High temperature expansions:

\displaystyle \mathcal{Z}_\triangle(K,S_\triangle) = (\cosh K)^{L_\triangle}2^{S_\triangle}\sum_nG_{\triangle}^{(n)}(S_\triangle)(\tanh K)^n= (\cosh K)^{L_\triangle}2^{S_\triangle}\left(1+2S_\triangle(\tanh K)^3 +\cdots\right)

\displaystyle \mathcal{Z}_{{\mathrm{hex}}}(K,S_{{\mathrm{hex}}}) = (\cosh K)^{L_{{\mathrm{hex}}}}2^{S_{{\mathrm{hex}}}}\sum_n G_{{\mathrm{hex}}}^{(n)}(S_{{\mathrm{hex}}})(\tanh K)^n = (\cosh K)^{L_{{\mathrm{hex}}}}2^{S_{{\mathrm{hex}}}}\left(1 + \frac{S_{{\mathrm{hex}}}}{2}(\tanh K)^6+\cdots\right)

Low temperature expansions:

\displaystyle \mathcal{Z}_\triangle(K,S_\triangle) = 2\exp\left(L_\triangle K\right)\sum_nD_{\triangle}^{(n)}(S_\triangle)\left(\exp(-2K)\right)^n

\displaystyle \mathcal{Z}_{{\mathrm{hex}}}(K,S_{{\mathrm{hex}}}) = 2\exp\left(L_{{\mathrm{hex}}}K\right)\sum_nD_{{\mathrm{hex}}}^{(n)}(S_{{\mathrm{hex}}})\left(\exp(-2K)\right)^n


\displaystyle  \begin{array}{rcl}  S_{\triangle,{\mathrm{hex}}} &=& \#\text{ sites on }\triangle\text{ or }{\mathrm{hex}} \text{ lattice} \\ L_{\triangle,{\mathrm{hex}}} &=& \#\text{ links on }\triangle\text{ or }{\mathrm{hex}} \text{ lattice} \\ G_{\triangle,{\mathrm{hex}}}^{(n)}(S_{\triangle,{\mathrm{hex}}}) &=& \#\text{ Ising graphs of length }n \text{ on } \triangle\text{ or }{\mathrm{hex}} \text{ lattice with } S_{\triangle,{\mathrm{hex}}} \text{ sites} \\ D_{\triangle,{\mathrm{hex}}}^{(n)}(S_{\triangle,{\mathrm{hex}}}) &=& \#\text{ domain wall drawings of length }n \text{ on } \triangle\text{ or }{\mathrm{hex}} \text{ lattice with } S_{\triangle,{\mathrm{hex}}} \text{ sites} \end{array}

In explicitly writing out the high temperature expansions, we used the fact that, for example, {G^{(3)}_{\triangle}(S_\triangle)=2S_\triangle}. To see this, just count the number of triangles on a triangular lattice. There are two types of triangles: the ones facing up and the ones facing down. The ones facing up are in one-to-one correspondence with the sites of the lattice, and since these are exactly half of the total number of triangles the result follows. Can you see why {G^{(6)}_{{\mathrm{hex}}}(S_{{\mathrm{hex}}}) = S_{{\mathrm{hex}}}/2}?

Let’s use the duality between triangular and hexagonal lattices to rewrite the low temperature expansions. We stated earlier that Ising graphs are in one-to-one correspondence with domain wall drawings on the dual lattice. Caution: to obtain the hexagonal lattice from the triangular one, we place a lattice site at the center of each triangle. Therefore, the dual of a triangular lattice with {S_\triangle} sites is a hexagonal lattice with {2S_\triangle} sites so the duality relationship reads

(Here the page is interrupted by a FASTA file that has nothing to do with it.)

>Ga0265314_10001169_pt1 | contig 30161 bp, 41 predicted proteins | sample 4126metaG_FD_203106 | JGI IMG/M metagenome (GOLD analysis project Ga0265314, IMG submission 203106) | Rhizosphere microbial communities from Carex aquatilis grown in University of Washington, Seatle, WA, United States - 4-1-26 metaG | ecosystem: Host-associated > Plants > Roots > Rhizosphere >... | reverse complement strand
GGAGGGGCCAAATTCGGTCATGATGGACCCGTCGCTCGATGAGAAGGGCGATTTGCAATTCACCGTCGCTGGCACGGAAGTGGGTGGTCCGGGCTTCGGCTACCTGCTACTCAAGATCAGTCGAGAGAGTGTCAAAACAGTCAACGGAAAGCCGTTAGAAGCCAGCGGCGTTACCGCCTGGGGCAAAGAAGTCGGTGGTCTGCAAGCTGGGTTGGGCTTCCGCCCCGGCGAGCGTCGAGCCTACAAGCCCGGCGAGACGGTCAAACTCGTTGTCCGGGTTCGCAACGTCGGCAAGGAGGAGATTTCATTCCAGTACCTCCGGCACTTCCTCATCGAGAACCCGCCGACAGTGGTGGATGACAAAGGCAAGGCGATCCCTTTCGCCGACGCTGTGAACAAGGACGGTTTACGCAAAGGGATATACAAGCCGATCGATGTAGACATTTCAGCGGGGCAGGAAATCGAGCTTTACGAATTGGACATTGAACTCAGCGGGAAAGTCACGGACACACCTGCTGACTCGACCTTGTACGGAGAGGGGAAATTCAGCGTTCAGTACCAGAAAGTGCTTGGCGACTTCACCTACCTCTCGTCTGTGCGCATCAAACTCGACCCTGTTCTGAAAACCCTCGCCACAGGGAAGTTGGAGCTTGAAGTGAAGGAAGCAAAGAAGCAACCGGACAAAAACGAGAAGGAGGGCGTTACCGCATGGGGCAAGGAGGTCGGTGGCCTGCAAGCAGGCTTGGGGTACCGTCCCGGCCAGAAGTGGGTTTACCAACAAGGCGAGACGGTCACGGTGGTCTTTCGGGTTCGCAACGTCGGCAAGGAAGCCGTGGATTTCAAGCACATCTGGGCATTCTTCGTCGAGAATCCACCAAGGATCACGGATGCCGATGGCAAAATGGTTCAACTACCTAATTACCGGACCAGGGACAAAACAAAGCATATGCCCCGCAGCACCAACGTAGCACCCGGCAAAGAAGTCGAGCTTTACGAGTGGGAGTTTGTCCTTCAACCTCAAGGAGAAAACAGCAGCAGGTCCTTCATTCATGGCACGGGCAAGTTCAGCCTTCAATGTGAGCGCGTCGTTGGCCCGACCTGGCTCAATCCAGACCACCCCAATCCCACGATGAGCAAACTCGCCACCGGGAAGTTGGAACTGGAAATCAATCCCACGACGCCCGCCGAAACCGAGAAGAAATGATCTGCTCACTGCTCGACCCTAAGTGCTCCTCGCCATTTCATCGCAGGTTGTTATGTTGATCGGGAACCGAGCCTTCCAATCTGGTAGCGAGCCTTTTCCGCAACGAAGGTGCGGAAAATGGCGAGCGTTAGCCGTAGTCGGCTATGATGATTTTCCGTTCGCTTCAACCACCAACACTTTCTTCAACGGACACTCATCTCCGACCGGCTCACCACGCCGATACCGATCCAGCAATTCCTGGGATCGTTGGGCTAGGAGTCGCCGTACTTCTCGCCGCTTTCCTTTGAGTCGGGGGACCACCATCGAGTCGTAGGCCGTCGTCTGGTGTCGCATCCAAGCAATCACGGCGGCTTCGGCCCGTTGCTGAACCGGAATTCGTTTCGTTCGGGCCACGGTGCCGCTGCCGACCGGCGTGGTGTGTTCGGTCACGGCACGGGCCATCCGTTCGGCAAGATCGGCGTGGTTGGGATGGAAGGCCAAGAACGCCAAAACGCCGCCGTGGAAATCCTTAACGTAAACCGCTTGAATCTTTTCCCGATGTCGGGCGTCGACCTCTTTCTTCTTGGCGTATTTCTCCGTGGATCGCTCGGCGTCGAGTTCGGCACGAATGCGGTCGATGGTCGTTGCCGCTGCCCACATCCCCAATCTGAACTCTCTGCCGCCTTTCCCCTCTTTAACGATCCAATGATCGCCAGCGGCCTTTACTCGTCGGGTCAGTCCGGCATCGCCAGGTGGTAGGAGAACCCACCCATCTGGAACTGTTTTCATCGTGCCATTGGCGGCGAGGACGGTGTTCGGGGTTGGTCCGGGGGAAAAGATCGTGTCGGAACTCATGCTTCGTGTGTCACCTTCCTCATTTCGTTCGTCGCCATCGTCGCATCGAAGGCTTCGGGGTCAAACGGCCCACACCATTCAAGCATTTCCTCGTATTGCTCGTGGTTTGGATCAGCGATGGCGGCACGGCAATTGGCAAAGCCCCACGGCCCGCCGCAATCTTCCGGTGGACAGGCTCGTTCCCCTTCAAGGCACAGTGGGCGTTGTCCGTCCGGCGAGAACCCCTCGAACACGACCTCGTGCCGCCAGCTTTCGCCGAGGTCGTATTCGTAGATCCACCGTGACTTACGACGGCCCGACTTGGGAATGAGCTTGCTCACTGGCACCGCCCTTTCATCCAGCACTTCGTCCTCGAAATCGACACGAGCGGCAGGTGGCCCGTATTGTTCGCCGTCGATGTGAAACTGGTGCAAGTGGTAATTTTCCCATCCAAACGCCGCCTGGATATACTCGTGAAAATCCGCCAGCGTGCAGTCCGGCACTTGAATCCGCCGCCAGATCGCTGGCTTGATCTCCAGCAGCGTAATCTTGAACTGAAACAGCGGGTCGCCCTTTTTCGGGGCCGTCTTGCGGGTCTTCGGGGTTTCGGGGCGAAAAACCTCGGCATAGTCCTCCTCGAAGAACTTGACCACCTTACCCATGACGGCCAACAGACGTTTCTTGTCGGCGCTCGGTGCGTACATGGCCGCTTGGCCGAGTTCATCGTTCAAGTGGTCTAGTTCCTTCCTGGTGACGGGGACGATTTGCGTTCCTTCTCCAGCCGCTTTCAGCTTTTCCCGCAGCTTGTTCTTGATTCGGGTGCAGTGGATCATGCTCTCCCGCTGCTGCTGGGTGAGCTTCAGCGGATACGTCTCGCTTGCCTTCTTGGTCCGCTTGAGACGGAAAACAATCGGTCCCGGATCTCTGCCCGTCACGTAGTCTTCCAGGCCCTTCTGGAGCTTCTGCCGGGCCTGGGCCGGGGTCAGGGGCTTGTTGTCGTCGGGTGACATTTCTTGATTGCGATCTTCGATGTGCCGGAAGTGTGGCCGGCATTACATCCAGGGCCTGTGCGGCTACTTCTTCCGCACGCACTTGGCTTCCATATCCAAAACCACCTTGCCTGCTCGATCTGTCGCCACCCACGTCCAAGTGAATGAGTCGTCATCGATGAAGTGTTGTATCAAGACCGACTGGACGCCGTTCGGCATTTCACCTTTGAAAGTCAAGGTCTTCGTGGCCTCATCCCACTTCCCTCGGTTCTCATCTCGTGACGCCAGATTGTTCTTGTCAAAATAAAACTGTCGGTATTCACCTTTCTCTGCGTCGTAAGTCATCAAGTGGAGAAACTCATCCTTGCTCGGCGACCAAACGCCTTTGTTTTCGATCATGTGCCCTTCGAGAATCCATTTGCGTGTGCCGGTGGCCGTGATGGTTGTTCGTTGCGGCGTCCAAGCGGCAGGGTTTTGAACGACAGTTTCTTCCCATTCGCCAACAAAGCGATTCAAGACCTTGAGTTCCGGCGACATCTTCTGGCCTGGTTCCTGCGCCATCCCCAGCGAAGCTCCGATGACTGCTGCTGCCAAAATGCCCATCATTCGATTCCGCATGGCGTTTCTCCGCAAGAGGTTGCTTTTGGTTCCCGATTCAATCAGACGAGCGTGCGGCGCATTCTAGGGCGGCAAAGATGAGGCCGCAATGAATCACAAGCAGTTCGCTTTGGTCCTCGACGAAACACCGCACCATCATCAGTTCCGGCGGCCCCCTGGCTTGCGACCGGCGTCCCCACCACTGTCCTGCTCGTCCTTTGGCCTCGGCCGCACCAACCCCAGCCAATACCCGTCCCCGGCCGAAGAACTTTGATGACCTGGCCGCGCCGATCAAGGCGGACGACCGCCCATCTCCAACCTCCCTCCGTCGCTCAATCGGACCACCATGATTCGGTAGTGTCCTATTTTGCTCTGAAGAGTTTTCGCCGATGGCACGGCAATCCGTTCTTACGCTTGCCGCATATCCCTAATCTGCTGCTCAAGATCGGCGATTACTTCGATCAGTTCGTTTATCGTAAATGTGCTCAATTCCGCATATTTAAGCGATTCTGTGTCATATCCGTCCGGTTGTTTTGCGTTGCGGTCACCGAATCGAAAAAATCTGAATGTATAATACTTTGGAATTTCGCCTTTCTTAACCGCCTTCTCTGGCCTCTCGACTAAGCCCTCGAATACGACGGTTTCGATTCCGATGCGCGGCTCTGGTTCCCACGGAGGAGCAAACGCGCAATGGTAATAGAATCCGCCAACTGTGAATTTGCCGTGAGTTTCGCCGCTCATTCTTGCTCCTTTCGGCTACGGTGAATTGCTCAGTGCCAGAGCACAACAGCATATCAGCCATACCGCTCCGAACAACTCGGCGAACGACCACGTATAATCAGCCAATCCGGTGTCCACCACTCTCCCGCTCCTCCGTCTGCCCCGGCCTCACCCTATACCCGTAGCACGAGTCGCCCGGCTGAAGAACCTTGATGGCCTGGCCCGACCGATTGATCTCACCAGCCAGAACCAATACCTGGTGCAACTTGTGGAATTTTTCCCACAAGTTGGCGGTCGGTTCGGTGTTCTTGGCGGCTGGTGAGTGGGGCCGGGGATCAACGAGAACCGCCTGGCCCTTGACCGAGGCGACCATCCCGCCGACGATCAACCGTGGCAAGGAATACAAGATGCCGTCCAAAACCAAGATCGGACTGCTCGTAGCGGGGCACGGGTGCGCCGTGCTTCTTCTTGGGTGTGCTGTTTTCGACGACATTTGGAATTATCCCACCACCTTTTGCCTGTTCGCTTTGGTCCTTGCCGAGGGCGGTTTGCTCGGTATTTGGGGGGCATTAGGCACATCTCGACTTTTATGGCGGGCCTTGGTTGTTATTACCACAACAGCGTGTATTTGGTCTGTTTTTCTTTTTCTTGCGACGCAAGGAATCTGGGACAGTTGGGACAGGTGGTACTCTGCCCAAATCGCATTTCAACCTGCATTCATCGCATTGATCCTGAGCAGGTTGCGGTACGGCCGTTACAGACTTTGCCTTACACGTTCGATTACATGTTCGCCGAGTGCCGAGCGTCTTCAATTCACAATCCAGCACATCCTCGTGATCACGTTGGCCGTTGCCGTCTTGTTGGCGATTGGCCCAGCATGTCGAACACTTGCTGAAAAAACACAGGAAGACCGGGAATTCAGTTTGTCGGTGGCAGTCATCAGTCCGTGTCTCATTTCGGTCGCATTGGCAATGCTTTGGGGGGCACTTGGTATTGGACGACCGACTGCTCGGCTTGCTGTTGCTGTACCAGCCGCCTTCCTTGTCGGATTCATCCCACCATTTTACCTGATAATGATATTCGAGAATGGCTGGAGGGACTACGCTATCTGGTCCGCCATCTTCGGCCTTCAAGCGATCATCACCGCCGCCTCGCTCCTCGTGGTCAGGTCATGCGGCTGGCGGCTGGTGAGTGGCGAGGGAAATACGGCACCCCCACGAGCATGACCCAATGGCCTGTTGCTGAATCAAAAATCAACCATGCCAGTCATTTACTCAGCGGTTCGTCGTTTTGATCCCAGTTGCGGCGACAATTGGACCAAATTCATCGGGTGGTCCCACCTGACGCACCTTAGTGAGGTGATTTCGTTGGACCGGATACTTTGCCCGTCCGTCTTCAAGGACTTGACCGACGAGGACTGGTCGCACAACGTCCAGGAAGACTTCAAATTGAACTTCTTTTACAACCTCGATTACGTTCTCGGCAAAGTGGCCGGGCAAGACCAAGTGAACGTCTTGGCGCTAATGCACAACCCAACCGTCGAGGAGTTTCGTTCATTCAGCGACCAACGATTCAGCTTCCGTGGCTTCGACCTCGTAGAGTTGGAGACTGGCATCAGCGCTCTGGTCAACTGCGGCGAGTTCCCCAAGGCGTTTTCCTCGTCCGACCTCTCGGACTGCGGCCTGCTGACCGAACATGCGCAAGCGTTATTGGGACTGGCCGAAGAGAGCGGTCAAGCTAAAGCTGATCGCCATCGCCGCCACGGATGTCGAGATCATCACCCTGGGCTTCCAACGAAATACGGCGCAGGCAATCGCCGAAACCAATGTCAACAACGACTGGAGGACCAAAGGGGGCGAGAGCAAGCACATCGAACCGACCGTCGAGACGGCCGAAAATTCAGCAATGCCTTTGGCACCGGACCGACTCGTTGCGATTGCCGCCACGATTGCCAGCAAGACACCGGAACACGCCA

\displaystyle D^{(n)}_\triangle(S_\triangle) = G^{(n)}_{{\mathrm{hex}}}(2S_\triangle).

By the same token,

\displaystyle D^{(n)}_{{\mathrm{hex}}}(S_{{\mathrm{hex}}}) = G^{(n)}_\triangle(S_{{\mathrm{hex}}}/2)

so that we can now write

\displaystyle \mathcal{Z}_\triangle(K,S_\triangle) = 2\exp\left(L_\triangle K\right)\sum_nG_{{\mathrm{hex}}}^{(n)}(2S_\triangle)\left(\exp(-2K)\right)^n = 2\exp\left(L_\triangle K\right)\left(1+S_\triangle\exp(-2K)^6+\cdots\right)

\displaystyle \mathcal{Z}_{{\mathrm{hex}}}(K,S_{{\mathrm{hex}}}) = 2\exp\left(L_{{\mathrm{hex}}}K\right)\sum_nG_{\triangle}^{(n)}(S_{{\mathrm{hex}}}/2)\left(\exp(-2K)\right)^n = 2\exp\left(L_{{\mathrm{hex}}}K\right)\left(1+S_{{\mathrm{hex}}}\exp(-2K)^3+\cdots\right).

4.2. Star-triangle transformation and the critical temperature

The only thing we have left to do is define the star-triangle transformation, which takes us from a model on the hexagonal lattice to a model on the triangular lattice. Notice that the hexagonal lattice is composed of two triangular sublattices, which we’ll denote by {A} and {B}. We’re going to `decimate’ the spins which lie on the {A} sublattice (depicted in purple below).

The partition function involves a sum over spin configurations which can be split up into sums over spin configurations on the {A} and {B} sublattices,